When setting the overall price level for regulated services, the regulator generally allows capital and operating expenses that are prudently incurred – i.e., that are cost minimizing given the level of output and service quality required by the market and by regulation – and used and useful to be covered by regulated prices. Used and useful means that the inputs purchased are used for and needed for providing the regulated service.
The regulator also often requires that costs be known and measurable, which means that the operator must justify with documentation, facts, and accepted methodologies that the costs it reports to the regulator are its actual costs. Acceptable evidence that costs are known and measurable would include detailed demonstration that the costs are needed to perform the operator’s duties and obligations under its license or franchise agreement, audits that assure that the accounting information accurately reflects the service provider’s actual operations, and paper trails that verify that the accounting records can be traced to original invoices and payments. If costs are forecasted, then the regulator would be expected to approve the forecasting methodologies and inputs.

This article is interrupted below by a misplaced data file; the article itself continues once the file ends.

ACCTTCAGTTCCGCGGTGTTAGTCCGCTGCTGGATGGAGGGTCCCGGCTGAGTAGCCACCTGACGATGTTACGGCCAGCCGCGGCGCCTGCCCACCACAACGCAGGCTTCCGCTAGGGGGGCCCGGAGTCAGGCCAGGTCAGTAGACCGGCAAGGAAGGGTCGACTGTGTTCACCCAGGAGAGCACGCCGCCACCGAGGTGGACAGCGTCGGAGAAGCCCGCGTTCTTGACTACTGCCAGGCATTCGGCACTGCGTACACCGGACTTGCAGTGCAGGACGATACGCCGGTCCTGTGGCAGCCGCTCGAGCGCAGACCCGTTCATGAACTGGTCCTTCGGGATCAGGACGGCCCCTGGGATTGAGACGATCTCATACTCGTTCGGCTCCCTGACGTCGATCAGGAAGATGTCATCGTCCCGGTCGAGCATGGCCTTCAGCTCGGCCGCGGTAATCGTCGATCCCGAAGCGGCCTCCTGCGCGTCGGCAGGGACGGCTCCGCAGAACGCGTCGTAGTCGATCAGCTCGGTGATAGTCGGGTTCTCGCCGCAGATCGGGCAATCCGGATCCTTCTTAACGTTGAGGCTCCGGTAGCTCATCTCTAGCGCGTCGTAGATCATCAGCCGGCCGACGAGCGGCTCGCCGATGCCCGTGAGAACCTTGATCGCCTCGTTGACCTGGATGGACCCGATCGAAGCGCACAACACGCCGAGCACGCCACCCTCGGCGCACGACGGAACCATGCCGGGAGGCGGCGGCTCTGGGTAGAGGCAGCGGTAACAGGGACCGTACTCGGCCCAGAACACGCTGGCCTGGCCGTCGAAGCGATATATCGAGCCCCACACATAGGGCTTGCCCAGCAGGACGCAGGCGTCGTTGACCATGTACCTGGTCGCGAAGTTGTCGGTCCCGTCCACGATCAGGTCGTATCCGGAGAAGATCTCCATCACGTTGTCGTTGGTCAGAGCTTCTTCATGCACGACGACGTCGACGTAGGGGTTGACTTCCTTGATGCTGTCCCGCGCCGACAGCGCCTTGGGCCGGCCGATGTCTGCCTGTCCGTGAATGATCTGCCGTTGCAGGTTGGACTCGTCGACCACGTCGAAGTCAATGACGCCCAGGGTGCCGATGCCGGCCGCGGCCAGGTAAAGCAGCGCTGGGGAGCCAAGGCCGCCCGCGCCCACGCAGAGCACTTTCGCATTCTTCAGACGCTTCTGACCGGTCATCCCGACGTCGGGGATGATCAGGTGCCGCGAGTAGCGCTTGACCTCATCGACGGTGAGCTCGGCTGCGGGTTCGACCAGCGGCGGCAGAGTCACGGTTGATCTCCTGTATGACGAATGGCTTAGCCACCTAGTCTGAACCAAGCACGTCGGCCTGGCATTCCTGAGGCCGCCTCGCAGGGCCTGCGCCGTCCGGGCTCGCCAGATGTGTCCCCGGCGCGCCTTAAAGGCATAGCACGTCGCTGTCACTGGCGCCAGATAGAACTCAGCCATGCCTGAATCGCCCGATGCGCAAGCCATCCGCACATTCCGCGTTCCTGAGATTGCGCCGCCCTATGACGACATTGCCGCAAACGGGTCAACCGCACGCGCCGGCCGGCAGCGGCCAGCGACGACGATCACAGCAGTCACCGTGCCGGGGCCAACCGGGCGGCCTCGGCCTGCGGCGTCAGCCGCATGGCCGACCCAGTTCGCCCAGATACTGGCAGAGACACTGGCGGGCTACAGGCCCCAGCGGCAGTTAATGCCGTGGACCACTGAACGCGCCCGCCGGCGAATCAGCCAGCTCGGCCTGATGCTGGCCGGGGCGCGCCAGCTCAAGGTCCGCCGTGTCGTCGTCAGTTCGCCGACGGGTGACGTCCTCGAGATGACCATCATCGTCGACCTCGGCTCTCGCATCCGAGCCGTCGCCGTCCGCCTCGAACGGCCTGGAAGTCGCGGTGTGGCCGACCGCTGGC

The regulator often allows amounts of unpaid bills to be reflected in prices if the amounts represent normal business experience. The justification for this is that the operator generally cannot expect all customers to always pay their bills, so the lost revenue must be recovered elsewhere if the operator is to remain financially whole. The regulator often disallows the recovery of excessive unpaid bills if the regulator believes the operator is not exerting sufficient effort to collect unpaid bills.